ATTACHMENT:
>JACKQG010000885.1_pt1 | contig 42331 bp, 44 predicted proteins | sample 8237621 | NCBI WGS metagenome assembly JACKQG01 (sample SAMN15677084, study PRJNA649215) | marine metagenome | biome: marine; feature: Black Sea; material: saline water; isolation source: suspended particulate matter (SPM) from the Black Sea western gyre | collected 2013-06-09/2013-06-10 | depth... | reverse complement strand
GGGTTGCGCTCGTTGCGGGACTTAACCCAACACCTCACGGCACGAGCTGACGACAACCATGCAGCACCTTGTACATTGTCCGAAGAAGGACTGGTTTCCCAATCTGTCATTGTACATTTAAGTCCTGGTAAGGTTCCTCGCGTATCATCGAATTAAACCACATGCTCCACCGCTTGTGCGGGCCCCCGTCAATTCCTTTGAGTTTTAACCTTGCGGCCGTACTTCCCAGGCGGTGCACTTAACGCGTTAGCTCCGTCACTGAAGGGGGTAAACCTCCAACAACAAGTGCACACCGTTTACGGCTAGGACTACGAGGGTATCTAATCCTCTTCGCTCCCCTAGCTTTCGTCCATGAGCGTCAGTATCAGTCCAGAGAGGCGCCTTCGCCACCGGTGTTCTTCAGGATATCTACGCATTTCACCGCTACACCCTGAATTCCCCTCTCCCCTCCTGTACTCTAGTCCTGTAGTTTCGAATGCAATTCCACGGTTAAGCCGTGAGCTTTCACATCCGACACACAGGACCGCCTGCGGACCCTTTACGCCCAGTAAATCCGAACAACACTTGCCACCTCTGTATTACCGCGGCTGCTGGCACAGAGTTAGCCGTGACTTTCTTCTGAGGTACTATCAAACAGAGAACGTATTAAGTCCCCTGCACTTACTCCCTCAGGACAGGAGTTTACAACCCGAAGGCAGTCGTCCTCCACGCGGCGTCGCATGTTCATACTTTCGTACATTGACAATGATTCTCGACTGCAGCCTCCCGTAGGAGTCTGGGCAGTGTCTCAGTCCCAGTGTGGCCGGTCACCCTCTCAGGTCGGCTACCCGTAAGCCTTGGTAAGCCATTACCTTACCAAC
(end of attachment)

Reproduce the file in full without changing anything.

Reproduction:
>JACKQG010000885.1_pt1 | contig 42331 bp, 44 predicted proteins | sample 8237621 | NCBI WGS metagenome assembly JACKQG01 (sample SAMN15677084, study PRJNA649215) | marine metagenome | biome: marine; feature: Black Sea; material: saline water; isolation source: suspended particulate matter (SPM) from the Black Sea western gyre | collected 2013-06-09/2013-06-10 | depth... | reverse complement strand
GGGTTGCGCTCGTTGCGGGACTTAACCCAACACCTCACGGCACGAGCTGACGACAACCATGCAGCACCTTGTACATTGTCCGAAGAAGGACTGGTTTCCCAATCTGTCATTGTACATTTAAGTCCTGGTAAGGTTCCTCGCGTATCATCGAATTAAACCACATGCTCCACCGCTTGTGCGGGCCCCCGTCAATTCCTTTGAGTTTTAACCTTGCGGCCGTACTTCCCAGGCGGTGCACTTAACGCGTTAGCTCCGTCACTGAAGGGGGTAAACCTCCAACAACAAGTGCACACCGTTTACGGCTAGGACTACGAGGGTATCTAATCCTCTTCGCTCCCCTAGCTTTCGTCCATGAGCGTCAGTATCAGTCCAGAGAGGCGCCTTCGCCACCGGTGTTCTTCAGGATATCTACGCATTTCACCGCTACACCCTGAATTCCCCTCTCCCCTCCTGTACTCTAGTCCTGTAGTTTCGAATGCAATTCCACGGTTAAGCCGTGAGCTTTCACATCCGACACACAGGACCGCCTGCGGACCCTTTACGCCCAGTAAATCCGAACAACACTTGCCACCTCTGTATTACCGCGGCTGCTGGCACAGAGTTAGCCGTGACTTTCTTCTGAGGTACTATCAAACAGAGAACGTATTAAGTCCCCTGCACTTACTCCCTCAGGACAGGAGTTTACAACCCGAAGGCAGTCGTCCTCCACGCGGCGTCGCATGTTCATACTTTCGTACATTGACAATGATTCTCGACTGCAGCCTCCCGTAGGAGTCTGGGCAGTGTCTCAGTCCCAGTGTGGCCGGTCACCCTCTCAGGTCGGCTACCCGTAAGCCTTGGTAAGCCATTACCTTACCAAC